Acute therapy is also directed at rapidly moving potassium into cells with intravenous dextrose and insulin.


If glucose levels remain above target values, pharmacologic therapy with metformin, glyburide, or insulin should begin.
Less intensive glucose monitoring is appropriate for women with GDM that is well controlled with diet and exercise.1,2LIFESTYLE CHANGESInitial treatment for GDM involves diet and activity modification. One regulates K+ excretion, or external balance through the kidneys and intestines, and the second regulates K+ shifts, or internal balance between intracellular and extracellular fluid compartments. This absorption in the proximal part of the nephron passively follows that of Na+ and water, whereas reabsorption in the thick ascending limb of the loop of Henle is mediated by the Na+,K+,2Cl- carrier (NKCC2) in the luminal membrane. If true hypokalemia is present, then determine whether it was caused by a transcellular shift or a decrease in total body potassium.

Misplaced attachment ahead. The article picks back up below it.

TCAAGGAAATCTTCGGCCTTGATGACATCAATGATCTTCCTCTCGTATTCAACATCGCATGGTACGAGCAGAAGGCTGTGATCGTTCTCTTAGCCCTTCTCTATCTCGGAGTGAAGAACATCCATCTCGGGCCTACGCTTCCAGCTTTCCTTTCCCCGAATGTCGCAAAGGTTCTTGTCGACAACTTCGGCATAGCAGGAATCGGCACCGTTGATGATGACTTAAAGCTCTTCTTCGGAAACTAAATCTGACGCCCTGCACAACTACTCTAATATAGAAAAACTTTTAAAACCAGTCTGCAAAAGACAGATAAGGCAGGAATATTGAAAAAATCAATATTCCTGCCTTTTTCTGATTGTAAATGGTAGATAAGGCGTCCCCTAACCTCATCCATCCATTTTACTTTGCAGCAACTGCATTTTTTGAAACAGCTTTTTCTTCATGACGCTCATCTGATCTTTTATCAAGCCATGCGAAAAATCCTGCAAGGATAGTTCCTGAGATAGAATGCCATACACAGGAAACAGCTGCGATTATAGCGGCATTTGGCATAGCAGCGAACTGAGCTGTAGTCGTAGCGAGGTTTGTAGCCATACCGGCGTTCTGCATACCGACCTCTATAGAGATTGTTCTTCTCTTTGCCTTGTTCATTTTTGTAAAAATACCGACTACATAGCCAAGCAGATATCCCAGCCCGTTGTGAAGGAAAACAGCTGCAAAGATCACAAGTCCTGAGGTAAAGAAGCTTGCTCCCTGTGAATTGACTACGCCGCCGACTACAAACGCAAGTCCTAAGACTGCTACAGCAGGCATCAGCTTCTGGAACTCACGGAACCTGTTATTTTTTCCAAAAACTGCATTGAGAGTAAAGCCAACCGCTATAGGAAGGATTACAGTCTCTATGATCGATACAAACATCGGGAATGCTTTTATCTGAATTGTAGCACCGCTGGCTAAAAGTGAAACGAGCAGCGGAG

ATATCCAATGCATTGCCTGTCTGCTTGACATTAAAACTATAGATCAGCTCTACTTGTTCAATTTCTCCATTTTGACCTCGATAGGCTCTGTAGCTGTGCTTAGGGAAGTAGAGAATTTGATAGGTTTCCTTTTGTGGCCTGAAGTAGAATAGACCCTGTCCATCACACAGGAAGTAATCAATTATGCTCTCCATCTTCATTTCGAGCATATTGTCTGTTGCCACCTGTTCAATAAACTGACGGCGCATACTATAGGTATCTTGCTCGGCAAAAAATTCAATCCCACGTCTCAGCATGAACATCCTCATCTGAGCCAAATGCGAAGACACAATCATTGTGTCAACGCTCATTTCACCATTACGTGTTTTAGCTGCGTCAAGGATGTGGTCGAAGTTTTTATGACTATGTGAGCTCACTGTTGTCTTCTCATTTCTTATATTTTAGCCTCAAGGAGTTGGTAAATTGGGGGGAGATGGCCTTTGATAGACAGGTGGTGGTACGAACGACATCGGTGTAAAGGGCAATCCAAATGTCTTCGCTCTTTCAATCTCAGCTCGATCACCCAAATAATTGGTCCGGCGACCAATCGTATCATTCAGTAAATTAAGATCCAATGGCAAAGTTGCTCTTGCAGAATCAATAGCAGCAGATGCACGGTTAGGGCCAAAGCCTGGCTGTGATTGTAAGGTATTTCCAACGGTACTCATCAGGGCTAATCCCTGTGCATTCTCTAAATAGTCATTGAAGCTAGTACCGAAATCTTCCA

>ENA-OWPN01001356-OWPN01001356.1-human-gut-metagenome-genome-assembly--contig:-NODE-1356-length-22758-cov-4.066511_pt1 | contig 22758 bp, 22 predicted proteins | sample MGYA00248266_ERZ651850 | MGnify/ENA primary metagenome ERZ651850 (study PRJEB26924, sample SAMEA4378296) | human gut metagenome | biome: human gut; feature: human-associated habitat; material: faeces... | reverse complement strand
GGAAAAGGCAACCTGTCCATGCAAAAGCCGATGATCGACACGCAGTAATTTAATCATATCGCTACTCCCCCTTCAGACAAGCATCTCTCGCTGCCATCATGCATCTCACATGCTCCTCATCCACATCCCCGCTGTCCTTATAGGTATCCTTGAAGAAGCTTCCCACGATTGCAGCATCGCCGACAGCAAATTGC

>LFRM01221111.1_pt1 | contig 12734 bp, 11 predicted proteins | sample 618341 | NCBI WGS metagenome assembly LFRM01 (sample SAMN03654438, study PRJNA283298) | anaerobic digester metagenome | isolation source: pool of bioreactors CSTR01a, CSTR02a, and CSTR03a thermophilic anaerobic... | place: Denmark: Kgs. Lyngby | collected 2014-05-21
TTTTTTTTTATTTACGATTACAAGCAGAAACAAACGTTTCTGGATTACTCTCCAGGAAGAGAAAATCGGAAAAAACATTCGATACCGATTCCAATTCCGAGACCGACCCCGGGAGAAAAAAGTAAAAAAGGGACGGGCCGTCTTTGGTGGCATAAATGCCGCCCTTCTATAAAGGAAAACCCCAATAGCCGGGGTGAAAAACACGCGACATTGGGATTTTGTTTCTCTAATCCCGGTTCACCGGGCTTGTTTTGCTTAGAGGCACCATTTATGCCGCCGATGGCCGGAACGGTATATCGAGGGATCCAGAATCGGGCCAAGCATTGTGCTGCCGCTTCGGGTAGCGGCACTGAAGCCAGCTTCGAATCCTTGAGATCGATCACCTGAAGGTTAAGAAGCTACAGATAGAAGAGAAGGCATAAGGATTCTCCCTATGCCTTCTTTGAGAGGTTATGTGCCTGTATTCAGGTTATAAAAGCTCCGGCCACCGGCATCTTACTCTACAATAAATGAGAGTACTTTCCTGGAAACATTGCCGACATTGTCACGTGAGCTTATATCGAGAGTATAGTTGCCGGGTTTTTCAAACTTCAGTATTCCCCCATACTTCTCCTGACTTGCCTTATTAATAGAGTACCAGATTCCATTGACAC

Repeated fist clenching with a tourniquet can also release K+ from muscle cells and increase potassium concentrations factitiously. A plasma K+ determination, instead of serum determination, is sometimes necessary in addition, spurious hyperkalemia will not be associated with abnormalities on the electrocardiogram (ECG).
Women with GDM should receive individualized nutrition counseling from a registered dietitian, which commonly includes a recommendation to limit carbohydrate intake to 33% to 40% of calories.2 No high-quality data exist on the optimal diet for women with GDM. Hypokalemia from transcellular shift is managed by treating the underlying condition or removing the offending agent. In hyperkalemic patients, a value greater than 10 suggests normal aldosterone action and an extrarenal cause of hyperkalemia. If hyperkalemia is indeed present, then determine whether it occurred with a transcellular shift or reduction in potassium excretion, or in the setting of preserved renal function.